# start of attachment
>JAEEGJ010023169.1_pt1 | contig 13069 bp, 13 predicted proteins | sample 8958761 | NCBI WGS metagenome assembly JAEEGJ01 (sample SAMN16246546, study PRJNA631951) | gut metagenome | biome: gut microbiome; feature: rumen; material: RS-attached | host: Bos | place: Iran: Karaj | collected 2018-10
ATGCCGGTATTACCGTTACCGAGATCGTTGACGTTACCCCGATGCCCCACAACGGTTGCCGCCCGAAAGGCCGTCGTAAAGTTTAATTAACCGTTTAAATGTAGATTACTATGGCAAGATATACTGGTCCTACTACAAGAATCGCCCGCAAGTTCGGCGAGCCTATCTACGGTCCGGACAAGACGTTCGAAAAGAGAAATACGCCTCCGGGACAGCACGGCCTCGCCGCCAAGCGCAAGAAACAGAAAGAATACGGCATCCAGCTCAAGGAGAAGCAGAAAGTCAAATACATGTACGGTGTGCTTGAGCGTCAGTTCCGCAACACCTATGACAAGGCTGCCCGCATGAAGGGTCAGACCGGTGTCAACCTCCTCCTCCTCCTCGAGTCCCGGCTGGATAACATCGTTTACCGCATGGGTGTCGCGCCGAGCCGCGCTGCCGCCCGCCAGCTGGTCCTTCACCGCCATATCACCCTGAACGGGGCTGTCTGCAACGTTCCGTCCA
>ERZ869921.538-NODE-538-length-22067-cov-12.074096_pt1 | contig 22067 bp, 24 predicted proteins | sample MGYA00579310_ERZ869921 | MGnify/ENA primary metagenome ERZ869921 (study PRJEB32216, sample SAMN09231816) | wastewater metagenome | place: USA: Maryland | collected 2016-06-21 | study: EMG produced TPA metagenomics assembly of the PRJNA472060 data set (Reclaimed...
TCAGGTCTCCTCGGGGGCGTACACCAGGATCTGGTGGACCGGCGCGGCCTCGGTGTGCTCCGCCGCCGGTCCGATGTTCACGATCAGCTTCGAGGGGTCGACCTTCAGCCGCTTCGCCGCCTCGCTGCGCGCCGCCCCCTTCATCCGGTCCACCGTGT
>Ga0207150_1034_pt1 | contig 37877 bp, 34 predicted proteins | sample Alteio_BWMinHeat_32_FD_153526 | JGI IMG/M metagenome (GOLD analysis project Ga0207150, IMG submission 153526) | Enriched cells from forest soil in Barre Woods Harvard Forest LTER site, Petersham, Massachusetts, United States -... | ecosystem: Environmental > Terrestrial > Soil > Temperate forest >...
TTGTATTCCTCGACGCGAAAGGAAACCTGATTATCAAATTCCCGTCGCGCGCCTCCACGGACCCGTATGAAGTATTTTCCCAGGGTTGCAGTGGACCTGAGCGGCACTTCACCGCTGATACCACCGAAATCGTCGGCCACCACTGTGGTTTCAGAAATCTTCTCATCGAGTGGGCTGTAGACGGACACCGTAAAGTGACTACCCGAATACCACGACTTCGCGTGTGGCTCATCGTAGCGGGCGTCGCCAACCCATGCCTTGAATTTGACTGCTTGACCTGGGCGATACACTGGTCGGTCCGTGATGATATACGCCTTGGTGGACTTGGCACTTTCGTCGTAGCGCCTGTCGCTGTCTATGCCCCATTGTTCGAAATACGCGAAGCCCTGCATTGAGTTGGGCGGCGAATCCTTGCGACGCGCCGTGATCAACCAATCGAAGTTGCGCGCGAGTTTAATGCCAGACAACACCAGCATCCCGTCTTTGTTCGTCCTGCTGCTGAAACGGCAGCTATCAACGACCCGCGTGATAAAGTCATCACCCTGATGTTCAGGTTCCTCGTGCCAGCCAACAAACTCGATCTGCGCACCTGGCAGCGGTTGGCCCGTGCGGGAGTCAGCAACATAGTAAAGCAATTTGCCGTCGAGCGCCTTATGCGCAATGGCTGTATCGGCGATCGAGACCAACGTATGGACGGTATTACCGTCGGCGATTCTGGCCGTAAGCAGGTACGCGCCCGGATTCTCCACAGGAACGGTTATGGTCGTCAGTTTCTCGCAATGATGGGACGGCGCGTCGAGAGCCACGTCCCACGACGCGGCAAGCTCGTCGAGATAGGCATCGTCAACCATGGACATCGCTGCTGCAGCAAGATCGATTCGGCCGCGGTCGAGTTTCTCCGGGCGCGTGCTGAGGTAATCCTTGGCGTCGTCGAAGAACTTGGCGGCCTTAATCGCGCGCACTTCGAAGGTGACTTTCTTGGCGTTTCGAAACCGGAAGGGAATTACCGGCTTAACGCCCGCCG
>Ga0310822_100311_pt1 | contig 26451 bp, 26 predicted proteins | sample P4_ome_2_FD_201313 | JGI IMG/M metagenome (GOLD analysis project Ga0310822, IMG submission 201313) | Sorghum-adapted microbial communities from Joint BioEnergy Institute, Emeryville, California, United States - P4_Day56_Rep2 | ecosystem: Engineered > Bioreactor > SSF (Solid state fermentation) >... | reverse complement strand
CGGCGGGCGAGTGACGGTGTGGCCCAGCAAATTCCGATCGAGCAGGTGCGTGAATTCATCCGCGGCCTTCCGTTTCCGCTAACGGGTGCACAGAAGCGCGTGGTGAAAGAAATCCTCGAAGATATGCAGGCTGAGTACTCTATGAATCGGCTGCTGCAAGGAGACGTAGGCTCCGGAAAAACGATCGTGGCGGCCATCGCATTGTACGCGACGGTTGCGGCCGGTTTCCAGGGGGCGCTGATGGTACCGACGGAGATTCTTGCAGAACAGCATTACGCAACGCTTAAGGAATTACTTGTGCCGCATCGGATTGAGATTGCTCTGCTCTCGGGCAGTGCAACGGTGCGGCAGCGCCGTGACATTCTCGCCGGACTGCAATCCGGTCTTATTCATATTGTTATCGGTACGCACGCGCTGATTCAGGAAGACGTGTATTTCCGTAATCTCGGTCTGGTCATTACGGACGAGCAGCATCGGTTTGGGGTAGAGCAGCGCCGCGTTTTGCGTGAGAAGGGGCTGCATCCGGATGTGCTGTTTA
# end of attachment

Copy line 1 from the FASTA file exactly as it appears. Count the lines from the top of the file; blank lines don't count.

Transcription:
>JAEEGJ010023169.1_pt1 | contig 13069 bp, 13 predicted proteins | sample 8958761 | NCBI WGS metagenome assembly JAEEGJ01 (sample SAMN16246546, study PRJNA631951) | gut metagenome | biome: gut microbiome; feature: rumen; material: RS-attached | host: Bos | place: Iran: Karaj | collected 2018-10